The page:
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<p>Public health workers partner with law enforcement to combat drunk and drugged driving.
By Rose Hoban
For someone who’s had a few drinks, the sight of blue flashing lights in the rearview mirror, or the lights of a police roadblock ahead, are only the beginning of a long, and expensive, road.
In the 12-month period ending last June, law enforcement officials charged more than 50,000 people in North Carolina with drunk or impaired driving. And on any given weekend, public health employees are working with police and sheriff’s departments to process those people.
They do it in the BAT Mobile (units). The “BAT” stands for “Breath Alcohol Testing.”
The state Division of Public Health maintains a fleet of eight specially equipped buses that are a mobile lab and magistrate’s courtroom wrapped into one package.
“From a public health perspective, accidental injuries in this state are still a problem. And when you combine that with alcohol and substances, it becomes a much bigger problem,” said Danny Staley, head of the division.
The mobile units have been in use since 1996, and members of the Forensic Tests for Alcohol Branch of the Division of Public Health now have the routine down pat.
The buses are equipped with multiple stations for blood-alcohol breathalyzer devices so that when law enforcement officials set up “Driving While Impaired Checkpoints” around the state they can process more than one person at a time.
“And it’s not just the big cities; we’re all over the state,” Staley said. “We even have some specially designed for mountain roads.”
The bus set up for the health directors’ meeting last month in Raleigh had six stations, each with a breathalyzer and materials to maintain the “chain of custody.”
“We don’t want drugged or impaired drivers to get off on a technicality, so we have to make sure everything we do is … certified in every possible way,” Staley said.
Each defendant gets two opportunities to blow into the breathalyzer and the machine takes the lower of the two readings.
A breath-alcohol level higher than .08 is considered driving while impaired.
“It all depends on how good a sample you’re giving,” said Stephen Morgart from the FTA Branch. “The instrument requires a minimum sample of air, and some people blow hard the first time, and that test might be a .16. Then they blow a second time, and they blow barely enough to activate the instrument.”
But Morgart said there’s rarely much difference between the two readings.
“People do refuse, and they lose their license for a year,” Morgart said, referring to the North Carolina statute on refusing a breathalyzer test. Refusal is also permissible evidence in court.
He said it’s usually better to take the test.
Morgart said each time he sets up the mobile testing facility, he has to recalibrate and recertify the machines so that the evidence collected is permissible in court.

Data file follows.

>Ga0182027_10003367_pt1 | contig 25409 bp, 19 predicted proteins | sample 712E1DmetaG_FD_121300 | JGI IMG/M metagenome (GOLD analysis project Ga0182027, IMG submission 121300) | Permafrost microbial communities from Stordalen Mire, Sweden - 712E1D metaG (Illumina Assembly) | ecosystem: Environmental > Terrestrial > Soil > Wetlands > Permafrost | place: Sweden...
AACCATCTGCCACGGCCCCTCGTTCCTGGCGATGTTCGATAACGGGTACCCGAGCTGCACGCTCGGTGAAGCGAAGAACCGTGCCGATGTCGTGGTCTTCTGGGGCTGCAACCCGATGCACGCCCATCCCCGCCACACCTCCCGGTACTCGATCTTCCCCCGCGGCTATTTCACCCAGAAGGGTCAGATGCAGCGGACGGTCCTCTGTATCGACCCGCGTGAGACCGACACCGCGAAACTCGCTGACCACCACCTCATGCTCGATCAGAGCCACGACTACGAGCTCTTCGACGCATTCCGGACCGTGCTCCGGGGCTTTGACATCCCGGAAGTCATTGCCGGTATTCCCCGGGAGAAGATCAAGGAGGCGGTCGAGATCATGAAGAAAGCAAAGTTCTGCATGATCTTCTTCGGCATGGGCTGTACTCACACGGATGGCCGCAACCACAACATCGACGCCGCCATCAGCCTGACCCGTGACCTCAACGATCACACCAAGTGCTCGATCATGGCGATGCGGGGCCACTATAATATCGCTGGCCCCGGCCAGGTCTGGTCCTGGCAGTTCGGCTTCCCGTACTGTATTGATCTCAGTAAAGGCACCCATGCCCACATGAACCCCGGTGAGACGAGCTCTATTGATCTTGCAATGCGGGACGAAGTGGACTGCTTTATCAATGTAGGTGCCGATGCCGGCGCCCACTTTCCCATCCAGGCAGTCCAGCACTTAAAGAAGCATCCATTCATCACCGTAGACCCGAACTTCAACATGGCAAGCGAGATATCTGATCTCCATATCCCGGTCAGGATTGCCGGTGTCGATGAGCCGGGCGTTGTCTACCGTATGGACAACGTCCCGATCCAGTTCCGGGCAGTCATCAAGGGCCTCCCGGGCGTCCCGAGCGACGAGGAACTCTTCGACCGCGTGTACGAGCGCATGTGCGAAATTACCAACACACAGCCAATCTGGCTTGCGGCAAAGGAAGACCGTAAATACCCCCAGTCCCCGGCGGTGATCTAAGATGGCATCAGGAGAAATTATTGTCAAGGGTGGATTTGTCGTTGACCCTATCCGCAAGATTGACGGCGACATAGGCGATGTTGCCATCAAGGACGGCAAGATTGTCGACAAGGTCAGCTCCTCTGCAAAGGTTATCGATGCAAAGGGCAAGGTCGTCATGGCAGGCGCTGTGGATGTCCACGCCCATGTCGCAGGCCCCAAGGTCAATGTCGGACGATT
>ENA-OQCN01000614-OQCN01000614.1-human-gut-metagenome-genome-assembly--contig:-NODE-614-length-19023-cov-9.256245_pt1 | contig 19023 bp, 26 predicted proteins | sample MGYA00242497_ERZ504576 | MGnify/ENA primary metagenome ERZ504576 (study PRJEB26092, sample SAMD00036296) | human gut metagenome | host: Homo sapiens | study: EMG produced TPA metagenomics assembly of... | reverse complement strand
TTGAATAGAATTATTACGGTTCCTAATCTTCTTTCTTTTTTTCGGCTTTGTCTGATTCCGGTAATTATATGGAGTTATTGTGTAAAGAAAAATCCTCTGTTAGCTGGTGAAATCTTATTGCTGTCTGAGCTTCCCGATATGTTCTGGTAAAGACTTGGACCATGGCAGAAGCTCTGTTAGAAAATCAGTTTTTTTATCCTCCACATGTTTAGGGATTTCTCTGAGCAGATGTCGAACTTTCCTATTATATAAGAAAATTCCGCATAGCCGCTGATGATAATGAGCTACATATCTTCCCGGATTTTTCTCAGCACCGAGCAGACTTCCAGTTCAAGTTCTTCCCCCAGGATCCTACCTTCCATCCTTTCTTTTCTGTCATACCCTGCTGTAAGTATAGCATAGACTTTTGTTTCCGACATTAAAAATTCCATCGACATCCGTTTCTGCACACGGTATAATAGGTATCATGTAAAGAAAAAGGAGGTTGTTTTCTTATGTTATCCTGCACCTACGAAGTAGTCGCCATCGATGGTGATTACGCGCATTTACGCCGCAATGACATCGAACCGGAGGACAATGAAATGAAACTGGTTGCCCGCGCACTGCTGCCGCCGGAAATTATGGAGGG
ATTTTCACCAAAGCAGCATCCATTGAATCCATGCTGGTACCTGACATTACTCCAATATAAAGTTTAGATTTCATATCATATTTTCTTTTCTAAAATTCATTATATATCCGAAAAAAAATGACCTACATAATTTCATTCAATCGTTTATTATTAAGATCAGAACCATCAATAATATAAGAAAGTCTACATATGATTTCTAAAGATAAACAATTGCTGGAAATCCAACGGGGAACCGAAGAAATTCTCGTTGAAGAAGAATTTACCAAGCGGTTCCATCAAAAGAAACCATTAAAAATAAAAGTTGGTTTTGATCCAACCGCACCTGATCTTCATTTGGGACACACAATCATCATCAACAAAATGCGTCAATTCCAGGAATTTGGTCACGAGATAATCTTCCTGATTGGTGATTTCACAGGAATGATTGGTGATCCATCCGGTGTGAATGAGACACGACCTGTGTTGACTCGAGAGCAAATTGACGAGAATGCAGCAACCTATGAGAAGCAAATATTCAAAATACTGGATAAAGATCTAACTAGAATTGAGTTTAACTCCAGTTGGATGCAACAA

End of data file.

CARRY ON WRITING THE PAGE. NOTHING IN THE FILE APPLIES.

“Every time we set up, we do a brand-new preventive maintenance,” he said.
Some drivers, however, haven’t been drinking but using other substances that also impair their ability to drive. There’s no “bright line” of a blood level to measure intoxication with many substances.
That’s where the “red room” comes into use.
Drug-recognition experts “identify people who are drugged driving, as opposed to drunk driving,” said George Francis from the FTA Branch.
These specially trained experts sit with a person suspected of driving under the influence of substances and check for physical signs such as pupil dilation, clammy skin or erratic behavior.
“They’ll identify the type of drug that someone might be on and then approximate if they’re legally impaired,” Francis said.
Next to the red room is a waiting area and a magistrate’s office. The legal work gets done on site.
“You go to see the magistrate and the magistrate either takes away their license or assigns them a court date right on the spot,” Morgart said. “If they refuse, they take the license right there.”
The magistrate also decides if someone who has been arrested gets to go home or needs to be taken from the location to the local police department.
When it’s all said and done, a conviction can cost upwards of $10,000, Morgart said.
“If you lose, your insurance goes up quite a bit,” he said. It usually quadruples.”
The buses are deployed about 400 times a year for roadblocks. Each mobile unit can process as many as 25 to 30 people a night.
N.C. Department of Justice statistics show that males in their 20s have the highest number of arrests for driving under the influence. Most arrests take place, predictably, on Saturday nights.
The units make the rounds to high schools, colleges and other educational venues as part of the Division of Public Health’s prevention campaign.
But the buses more than pay for themselves, Francis said.
“Each of them earns about $700,00 a year from fines and fees,” he said. “When people pay that restoration fee, that helps run our program.”
“It doesn’t stop with just recognizing and identifying and taking impaired persons off the road; it also keeps on going as we try to get them into treatment,” said Staley. “As we are working and giving them all those papers they don’t want to see, we’re actually handing out treatment information too, trying to link them with substance abuse treatment in the community.”
Correction: This story originally called the units “BATmobiles,” however, since receipt of a cease and desist letter sent to NC DHHS by DC Comics, the vehicles are officially called “BAT Mobile Units.”